How does Your Garden Grow?

Black Hole, part 7

A year ago I could not have imagined this vista, it’s barren cliffs and wispy grey skies. The quiet is astounding. Though there are no clouds a storm is about to break, the kind with lightning flashing in the skies but no rain. Rain signals growth, triggers seeds to sprout and reach for sun. But there will be no wet drops pummeling the earth in this storm. Only the howling cry of a life not conceived.

It is time for my husband and I to talk about life without children. Just us, to have and to hold, in weakness and in strength. It’s a conversation we have been avoiding month by month. There’s always something else to worry about at work or home. We have plans to go away for a weekend, to our favorite city, and let go. We just might cry.

Life feels a bit surreal when the thing you thought would never come to pass ambles into view. It’s as though the world flattens, or constricts one’s depth of field. Imaginations are less full, slightly duller, though not so much as to draw a complete blank. There just always seems to be something amiss and, like those hidden images puzzles in Ranger Rick, it’s hard to know if you’ve circled everything. Meanwhile, others lives around yours take some very different paths and some wind out of view entirely. You can’t relate to much of what’s going on around you because stories revolve around children.

Twice I went to strangers for prayer. The first experience was confirmation that strangers can be untrustworthy when it comes to praying about infertility. The second left me humbled with gratitude. I suppose if nothing else, I should praise God for balance. What haunts me is that I hadn’t expected to hear a church leader (whom I’ve never met) pray over the crowd for God to fill us with life, particularly we who have been barren. I felt exposed yet somehow relieved when we were invited to receive prayer with others. That was six months ago, after two years of waiting, wondering.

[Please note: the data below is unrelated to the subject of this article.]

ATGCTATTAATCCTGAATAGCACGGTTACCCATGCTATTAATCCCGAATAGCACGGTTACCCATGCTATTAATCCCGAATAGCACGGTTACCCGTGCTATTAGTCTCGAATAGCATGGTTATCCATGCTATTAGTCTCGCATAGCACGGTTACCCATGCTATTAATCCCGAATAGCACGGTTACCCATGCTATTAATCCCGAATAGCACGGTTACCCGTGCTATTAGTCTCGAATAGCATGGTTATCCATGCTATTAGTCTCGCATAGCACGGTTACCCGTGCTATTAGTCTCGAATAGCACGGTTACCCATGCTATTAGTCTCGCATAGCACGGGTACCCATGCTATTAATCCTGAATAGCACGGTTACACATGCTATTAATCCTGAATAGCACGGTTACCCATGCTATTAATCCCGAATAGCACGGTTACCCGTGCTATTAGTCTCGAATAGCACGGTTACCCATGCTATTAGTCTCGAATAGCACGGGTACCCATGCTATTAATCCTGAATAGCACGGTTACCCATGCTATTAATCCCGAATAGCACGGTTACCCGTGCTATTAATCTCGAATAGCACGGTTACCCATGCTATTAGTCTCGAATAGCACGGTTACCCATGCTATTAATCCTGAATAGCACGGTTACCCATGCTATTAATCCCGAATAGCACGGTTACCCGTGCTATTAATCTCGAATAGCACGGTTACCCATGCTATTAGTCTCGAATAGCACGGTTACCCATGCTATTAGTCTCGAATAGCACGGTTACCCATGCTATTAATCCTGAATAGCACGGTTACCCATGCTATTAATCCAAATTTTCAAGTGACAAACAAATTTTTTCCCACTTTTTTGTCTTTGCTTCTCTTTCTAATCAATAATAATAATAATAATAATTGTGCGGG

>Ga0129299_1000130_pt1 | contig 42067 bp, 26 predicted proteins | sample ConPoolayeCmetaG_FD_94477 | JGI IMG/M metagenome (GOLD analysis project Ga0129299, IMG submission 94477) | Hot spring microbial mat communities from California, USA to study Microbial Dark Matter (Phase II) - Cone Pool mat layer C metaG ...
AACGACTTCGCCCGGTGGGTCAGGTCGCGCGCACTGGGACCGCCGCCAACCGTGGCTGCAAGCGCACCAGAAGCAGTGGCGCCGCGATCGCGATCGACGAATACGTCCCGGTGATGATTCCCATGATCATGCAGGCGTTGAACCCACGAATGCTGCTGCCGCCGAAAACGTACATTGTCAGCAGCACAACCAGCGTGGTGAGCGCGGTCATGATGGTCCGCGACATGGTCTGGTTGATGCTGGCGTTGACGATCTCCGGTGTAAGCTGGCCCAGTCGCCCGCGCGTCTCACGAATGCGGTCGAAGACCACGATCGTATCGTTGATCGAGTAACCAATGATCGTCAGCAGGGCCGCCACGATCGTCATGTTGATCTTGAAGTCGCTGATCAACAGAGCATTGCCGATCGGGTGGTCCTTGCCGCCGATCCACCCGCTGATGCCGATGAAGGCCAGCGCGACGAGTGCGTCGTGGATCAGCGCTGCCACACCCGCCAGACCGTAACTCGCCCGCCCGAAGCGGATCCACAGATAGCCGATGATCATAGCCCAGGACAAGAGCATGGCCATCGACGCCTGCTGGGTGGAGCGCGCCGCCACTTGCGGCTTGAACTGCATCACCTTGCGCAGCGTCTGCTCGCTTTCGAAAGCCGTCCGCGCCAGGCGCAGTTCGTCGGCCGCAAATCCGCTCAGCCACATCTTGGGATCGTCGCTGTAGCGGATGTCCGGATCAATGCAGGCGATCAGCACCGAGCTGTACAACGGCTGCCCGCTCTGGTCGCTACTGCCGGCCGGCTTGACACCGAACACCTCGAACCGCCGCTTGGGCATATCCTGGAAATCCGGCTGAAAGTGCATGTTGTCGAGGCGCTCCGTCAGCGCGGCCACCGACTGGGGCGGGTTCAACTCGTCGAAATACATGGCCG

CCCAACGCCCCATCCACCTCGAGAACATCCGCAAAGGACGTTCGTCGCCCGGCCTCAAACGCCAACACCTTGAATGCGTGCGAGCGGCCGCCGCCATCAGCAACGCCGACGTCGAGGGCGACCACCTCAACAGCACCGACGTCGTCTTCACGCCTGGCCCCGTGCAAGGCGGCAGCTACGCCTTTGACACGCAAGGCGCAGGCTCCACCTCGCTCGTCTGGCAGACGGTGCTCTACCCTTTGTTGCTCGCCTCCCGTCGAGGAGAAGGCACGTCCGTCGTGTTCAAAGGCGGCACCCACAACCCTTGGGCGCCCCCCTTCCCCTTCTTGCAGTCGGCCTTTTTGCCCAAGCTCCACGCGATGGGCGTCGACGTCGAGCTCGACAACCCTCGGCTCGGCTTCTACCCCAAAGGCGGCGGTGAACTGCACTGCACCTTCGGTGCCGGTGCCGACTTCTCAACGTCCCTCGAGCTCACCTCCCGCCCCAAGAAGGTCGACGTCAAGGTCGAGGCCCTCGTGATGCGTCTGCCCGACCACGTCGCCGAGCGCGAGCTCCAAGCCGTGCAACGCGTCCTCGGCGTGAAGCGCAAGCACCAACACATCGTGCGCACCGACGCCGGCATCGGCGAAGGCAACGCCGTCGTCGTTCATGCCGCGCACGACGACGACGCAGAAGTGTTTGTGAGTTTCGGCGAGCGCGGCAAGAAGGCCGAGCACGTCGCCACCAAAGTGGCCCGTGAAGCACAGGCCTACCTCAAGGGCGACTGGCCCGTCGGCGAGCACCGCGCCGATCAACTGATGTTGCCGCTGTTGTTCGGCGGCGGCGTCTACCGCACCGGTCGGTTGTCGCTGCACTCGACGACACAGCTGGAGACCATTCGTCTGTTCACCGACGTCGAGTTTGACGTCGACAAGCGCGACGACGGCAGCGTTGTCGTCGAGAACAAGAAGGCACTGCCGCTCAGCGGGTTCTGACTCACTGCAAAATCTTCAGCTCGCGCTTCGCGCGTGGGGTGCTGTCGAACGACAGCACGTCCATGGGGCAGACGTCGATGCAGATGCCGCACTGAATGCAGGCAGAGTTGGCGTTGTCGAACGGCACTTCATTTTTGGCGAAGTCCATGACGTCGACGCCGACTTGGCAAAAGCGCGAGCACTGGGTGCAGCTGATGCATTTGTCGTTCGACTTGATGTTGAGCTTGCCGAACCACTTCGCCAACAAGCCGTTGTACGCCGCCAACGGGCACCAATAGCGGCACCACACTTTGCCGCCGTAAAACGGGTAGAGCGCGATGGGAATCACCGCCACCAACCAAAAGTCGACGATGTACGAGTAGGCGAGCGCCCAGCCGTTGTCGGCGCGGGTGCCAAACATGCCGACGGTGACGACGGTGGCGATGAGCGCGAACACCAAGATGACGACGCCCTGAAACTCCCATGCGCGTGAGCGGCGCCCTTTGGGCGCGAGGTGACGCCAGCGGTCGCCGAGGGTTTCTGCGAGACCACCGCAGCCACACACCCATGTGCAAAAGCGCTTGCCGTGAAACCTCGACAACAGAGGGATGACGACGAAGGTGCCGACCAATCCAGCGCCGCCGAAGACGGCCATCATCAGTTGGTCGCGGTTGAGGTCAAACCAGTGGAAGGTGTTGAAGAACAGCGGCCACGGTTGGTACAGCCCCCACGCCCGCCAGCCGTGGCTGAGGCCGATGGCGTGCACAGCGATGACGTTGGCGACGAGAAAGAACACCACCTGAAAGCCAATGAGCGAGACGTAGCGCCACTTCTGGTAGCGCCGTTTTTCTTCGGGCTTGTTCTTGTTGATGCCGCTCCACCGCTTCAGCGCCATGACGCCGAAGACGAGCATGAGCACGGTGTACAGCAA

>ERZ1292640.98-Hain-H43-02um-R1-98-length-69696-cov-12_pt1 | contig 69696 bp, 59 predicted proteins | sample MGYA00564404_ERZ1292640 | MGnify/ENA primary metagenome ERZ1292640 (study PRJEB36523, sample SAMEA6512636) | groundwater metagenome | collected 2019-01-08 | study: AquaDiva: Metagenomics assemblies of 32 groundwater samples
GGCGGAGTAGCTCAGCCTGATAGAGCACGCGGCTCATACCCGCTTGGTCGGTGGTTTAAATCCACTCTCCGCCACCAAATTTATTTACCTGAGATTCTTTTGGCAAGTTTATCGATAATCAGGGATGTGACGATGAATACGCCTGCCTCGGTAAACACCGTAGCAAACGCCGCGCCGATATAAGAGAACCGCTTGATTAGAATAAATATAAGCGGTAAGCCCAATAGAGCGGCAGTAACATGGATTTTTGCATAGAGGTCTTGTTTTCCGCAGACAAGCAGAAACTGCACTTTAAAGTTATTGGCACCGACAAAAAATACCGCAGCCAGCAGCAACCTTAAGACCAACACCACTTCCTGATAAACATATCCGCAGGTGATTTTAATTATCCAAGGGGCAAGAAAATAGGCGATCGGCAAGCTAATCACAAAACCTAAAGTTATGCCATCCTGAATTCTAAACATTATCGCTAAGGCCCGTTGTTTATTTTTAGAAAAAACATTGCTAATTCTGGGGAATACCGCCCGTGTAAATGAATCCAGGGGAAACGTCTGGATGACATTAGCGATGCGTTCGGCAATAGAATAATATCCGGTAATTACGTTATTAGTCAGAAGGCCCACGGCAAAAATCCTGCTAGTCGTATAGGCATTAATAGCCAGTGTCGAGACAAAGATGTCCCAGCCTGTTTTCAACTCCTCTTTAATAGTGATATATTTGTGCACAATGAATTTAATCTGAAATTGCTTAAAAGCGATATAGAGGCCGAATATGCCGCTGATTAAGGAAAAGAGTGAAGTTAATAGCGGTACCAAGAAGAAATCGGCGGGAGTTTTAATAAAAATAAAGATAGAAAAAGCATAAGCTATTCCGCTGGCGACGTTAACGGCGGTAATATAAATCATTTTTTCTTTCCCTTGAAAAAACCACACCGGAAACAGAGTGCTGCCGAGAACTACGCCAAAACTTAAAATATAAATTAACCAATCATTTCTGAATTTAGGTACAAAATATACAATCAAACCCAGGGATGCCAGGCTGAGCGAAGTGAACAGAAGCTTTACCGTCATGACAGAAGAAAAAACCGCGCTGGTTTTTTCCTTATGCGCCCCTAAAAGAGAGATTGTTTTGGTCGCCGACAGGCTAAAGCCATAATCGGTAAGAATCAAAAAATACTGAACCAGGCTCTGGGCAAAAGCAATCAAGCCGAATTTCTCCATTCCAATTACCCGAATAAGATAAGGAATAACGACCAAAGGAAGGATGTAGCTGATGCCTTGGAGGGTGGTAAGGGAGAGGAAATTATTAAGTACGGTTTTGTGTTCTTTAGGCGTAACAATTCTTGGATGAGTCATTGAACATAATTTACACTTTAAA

There’s a garden shop near my work, and I remember thinking that if I don’t have to trail after small feet or drive anyone to soccer practice or attend any school plays, I would like to cultivate a garden. Of course, that was when I didn’t really take that threat seriously. Now, as the days lengthen along with the months and years, I find myself considering soil textures. Perhaps I could learn something new about God through seeds, death and soil.

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